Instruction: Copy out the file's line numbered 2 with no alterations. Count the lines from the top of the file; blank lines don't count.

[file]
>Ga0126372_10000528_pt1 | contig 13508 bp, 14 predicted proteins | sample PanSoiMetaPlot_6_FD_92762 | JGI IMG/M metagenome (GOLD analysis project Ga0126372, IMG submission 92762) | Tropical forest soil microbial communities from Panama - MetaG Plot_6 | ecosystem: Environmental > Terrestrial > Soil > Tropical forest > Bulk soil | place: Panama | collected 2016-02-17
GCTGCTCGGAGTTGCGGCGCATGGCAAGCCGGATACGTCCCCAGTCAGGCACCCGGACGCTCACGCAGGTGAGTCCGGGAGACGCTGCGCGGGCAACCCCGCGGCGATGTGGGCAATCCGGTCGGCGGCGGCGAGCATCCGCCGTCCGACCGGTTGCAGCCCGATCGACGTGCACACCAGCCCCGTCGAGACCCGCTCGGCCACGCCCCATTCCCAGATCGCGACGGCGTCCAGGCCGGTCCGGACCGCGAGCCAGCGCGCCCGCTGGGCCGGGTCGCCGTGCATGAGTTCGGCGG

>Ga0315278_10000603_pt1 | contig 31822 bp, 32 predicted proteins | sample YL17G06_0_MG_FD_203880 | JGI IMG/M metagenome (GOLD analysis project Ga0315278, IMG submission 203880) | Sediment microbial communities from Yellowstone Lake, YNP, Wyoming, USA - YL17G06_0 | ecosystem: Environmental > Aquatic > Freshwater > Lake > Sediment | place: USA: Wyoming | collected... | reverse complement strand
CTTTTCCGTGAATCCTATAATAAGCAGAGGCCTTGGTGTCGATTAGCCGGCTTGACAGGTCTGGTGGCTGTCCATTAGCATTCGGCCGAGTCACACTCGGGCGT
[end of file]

GCTGCTCGGAGTTGCGGCGCATGGCAAGCCGGATACGTCCCCAGTCAGGCACCCGGACGCTCACGCAGGTGAGTCCGGGAGACGCTGCGCGGGCAACCCCGCGGCGATGTGGGCAATCCGGTCGGCGGCGGCGAGCATCCGCCGTCCGACCGGTTGCAGCCCGATCGACGTGCACACCAGCCCCGTCGAGACCCGCTCGGCCACGCCCCATTCCCAGATCGCGACGGCGTCCAGGCCGGTCCGGACCGCGAGCCAGCGCGCCCGCTGGGCCGGGTCGCCGTGCATGAGTTCGGCGG